Animators still had a very stressful life. They worked long hours as Disney resolved to release one new feature length movie each year. They hardly had time to go home. Animators spent days and nights in the studio, never saw their family and kids. This was what everyone had always told me what working in the animation industry is like. The animators made the most of what they had. The studio became their second home, their co-workers became family. They had margarita nights where they let loose.
The focus of the film shifted from the animators to the executives. The politics higher up in the company played an important role in the creative decisions of the studio. However, they did not seem to capture my interest. But it does serve as a lesson that the fate of a company can change drastically in the lack of good leadership. Also that good leaders need to keep their personal differences aside and work towards the greater good.

Friday, May 07, 2010

SCAD president's chat

Today, I believe Savannah College of Art and Design did something that had the potential of being HUGE! They had an open forum for students, faculty and staff to ask questions directly in front(or in the online presense) of President Paula Wallace. I was at work in Montgomery Hall cage and my friend Vijay Prabhakar who works at SCAD in Keys Hall reminded me that this was going on. And I decided to participate. I am copy pasting my question and answers I got.
Yash Gupta: The SCAD site is very information heavy, but still does not provide me with an idea of what other students are creating and doing. I would love for scad to provide a forum/gallery where students can put up their work and interact with peers. I am sure this is something that would also appeal to prospective students. What are your views about such an offering?
Paula Wallace: I am encouraging each chair to present lively, relevant information on each department's Web site.  I believe recent past projects, guest speakers, awards, and facilities should be highlighted. We are very proud of our esteemed faculty, alumni, and students.  I would like to see each department's Web site more effectively communicate its life and essence.

This, to me was a very unsatisfying answer. I really suggested something more open. Even if they were to come down to a level where each professor was displaying their students' works on a section of the SCAD website, it would mean more student works get exposure.

Then Jason Parker responded with the following:

Hi Yash, I'm SCAD's social media manager. We have a number of program-specific groups and pages on Facebook where students are encouraged to interact with each other. You can find a comprehensive list on SCAD's Facebook page at http://facebook.com/scad.edu under the ''Connect'' tab.

I feel this doesn't get us anywhere either. There are already better forums like conceptart.org and deviantart and blogger blogs where people can display their work. But the problem is exposure. When put under an umbrella of SCAD, the students are bound to get more focussed traffic and response and appreciation. I have a facebook fan page of my work that only has 17 fans at the moment.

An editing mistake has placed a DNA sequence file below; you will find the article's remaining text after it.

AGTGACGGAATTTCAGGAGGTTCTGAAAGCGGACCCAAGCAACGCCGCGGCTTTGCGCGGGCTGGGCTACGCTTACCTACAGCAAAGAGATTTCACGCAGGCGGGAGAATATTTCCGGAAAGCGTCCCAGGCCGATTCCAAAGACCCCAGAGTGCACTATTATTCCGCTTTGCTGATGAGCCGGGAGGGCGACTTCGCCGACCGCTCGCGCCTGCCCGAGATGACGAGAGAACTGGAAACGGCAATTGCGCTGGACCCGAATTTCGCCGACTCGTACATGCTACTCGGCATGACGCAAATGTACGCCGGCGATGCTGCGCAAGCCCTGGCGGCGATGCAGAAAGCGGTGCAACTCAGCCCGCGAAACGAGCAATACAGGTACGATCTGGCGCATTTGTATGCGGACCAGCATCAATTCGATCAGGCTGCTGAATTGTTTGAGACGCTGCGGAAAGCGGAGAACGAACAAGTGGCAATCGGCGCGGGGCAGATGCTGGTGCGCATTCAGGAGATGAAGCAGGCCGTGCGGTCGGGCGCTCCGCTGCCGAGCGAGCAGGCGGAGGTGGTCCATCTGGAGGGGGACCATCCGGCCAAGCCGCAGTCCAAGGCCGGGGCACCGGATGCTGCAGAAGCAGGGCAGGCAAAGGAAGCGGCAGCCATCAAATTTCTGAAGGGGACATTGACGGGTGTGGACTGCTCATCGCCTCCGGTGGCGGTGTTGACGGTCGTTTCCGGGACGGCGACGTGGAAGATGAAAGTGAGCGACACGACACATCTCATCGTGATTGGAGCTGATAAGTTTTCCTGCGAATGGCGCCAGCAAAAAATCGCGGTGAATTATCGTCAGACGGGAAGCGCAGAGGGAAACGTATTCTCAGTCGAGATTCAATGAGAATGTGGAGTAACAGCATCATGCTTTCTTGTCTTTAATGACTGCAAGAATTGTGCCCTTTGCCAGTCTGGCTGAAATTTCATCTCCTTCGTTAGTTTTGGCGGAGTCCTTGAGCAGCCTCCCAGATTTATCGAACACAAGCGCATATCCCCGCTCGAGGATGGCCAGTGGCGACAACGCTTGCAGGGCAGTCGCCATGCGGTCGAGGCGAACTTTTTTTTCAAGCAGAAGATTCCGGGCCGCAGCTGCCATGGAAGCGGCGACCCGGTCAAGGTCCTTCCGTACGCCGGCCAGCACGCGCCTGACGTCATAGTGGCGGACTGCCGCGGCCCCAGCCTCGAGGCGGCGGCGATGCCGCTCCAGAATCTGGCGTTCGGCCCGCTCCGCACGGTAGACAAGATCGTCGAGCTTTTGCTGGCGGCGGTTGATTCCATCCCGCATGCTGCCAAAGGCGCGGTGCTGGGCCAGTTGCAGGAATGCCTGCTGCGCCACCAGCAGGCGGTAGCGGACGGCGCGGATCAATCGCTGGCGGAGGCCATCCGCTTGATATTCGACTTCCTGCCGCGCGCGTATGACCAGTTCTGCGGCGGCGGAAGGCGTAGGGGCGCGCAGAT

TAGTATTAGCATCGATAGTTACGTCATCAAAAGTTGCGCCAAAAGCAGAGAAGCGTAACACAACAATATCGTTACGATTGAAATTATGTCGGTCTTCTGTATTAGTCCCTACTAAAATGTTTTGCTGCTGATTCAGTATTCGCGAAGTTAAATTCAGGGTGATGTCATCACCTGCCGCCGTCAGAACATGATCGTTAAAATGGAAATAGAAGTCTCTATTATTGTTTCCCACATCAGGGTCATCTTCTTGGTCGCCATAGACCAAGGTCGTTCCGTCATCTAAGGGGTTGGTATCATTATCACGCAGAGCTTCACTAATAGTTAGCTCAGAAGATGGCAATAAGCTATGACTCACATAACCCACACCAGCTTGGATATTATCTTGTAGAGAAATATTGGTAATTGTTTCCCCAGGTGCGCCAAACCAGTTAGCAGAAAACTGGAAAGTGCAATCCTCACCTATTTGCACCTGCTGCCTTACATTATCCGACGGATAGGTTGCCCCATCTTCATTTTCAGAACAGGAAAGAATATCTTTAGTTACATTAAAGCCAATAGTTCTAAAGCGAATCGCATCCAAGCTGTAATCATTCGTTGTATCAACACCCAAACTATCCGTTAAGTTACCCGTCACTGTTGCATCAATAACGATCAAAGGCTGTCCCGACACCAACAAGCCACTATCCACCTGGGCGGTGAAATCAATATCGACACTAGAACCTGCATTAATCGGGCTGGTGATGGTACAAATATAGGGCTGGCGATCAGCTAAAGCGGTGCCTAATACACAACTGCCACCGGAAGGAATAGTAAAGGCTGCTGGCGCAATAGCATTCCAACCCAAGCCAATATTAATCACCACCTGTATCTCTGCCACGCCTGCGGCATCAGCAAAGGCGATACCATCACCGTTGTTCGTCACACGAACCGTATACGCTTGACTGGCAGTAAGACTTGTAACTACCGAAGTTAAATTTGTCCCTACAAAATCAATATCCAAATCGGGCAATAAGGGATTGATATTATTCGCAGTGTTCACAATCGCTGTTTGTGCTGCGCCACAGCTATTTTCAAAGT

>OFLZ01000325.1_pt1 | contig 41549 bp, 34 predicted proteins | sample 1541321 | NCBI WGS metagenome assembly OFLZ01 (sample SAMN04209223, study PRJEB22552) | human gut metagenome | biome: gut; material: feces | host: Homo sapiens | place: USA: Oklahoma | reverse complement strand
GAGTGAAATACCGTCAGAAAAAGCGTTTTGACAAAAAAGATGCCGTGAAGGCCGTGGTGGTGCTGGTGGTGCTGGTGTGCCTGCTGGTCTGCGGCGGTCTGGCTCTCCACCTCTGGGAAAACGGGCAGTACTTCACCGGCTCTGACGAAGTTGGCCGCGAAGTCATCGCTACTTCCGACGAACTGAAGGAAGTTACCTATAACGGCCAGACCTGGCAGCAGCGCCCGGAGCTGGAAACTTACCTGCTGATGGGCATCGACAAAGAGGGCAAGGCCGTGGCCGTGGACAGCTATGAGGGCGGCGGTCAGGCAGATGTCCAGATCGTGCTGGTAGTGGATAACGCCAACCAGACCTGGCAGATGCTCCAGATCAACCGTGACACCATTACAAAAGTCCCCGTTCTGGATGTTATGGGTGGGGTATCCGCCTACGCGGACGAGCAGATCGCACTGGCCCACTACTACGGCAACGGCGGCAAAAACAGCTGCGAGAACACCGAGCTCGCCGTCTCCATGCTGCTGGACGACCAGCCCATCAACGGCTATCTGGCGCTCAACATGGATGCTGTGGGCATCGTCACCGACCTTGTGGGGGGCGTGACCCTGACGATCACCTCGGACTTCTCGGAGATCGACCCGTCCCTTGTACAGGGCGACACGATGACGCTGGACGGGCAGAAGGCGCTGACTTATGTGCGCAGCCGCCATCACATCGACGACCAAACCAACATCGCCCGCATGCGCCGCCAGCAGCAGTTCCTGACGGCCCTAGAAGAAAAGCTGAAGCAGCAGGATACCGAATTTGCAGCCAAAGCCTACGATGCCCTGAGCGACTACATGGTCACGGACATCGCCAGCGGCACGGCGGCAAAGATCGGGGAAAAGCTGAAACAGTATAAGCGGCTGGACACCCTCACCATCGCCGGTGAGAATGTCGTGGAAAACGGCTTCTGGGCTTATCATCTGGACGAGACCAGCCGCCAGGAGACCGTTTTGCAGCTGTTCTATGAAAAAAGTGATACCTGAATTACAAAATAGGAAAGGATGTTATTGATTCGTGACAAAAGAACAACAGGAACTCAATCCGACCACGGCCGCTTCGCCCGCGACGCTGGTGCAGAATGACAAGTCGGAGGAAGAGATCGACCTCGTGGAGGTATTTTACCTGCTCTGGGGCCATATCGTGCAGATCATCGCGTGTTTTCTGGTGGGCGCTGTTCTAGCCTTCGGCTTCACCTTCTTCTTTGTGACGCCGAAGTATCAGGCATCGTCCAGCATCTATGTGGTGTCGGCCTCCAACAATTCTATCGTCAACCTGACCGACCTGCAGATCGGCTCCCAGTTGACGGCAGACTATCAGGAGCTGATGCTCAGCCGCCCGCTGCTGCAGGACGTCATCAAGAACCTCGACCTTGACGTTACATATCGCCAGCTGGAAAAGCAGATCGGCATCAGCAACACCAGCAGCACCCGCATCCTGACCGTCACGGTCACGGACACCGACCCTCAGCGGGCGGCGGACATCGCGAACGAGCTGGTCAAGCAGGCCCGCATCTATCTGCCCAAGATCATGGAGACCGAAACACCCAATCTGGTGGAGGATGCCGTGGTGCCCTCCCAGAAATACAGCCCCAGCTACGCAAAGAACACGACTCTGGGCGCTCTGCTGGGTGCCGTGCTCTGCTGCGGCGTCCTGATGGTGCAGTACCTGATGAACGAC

Anyways, the fun didn't stop there. More after the jump break.

Thursday, April 15, 2010

More Beanbag Animation

I am very glad I did not post my flag animation here. While going through everyone's flag animation in class and hearing what Troy had to say to most of them about things they needed to fix, I inherently figured out that my animation was a piece of crap and will need to be fixed a LOT if I am to get a decent grade. I guess that's what you get when you finish your work last minute.

So I will be redoing the flag. In the mean time, I wanted to get going on the assignment I enjoy more, the Bean bag. I had shown my angry jab to Aradhana and she said it just seemed like he was poking or touching something. I decided to work some other actions into it. Like he may start off with a heavy exhale like a puff and go at the poor victim. Then he turns around in another grunt when he notices something that shocks him. That's where I am at. I cannot decide on which 'fear' emotion I want to work with. the duck? cower? retreat?

And actually just typing about this, I figured I might need more of a finger wagging than a jabbing action for my bean bag. I don't quite feel up for it tonight. My throat's got me down. So until next time folks!

Tuesday, April 13, 2010

Bean Bag Animation

Pulled the first honest complete all nighter this quarter. Finished my flag animation, but here's something a little more intertaining (interesting+entertaining- that's my sleep deprived brain for you)
I call this Angry Jab. The first emotion my bean bag is going to act out. The entire animation has to be atleast 4 seconds with 3 distinct emotions. I mapped it out to anger the first second, then transition(shock) and 2nd emotion(fear) for the rest.

Gotta go catch the bus now.

Thursday, April 08, 2010

If I had seen this last night, I wouldn't have gone home.

The backstory goes something like this... I came to Montgomery hoping to get some kick-ass (my ass kicking) work done over the course of the night. I animated a few frames of the flag and shot it and it was extremely disappointing. Not just disappointing, it was actually terribly demotivating. I was not enjoying it at all. I knew very little to try to apply to the assignment I was working on. I had been there for only about two and a half hours. So I decided to plough through for a little bit more.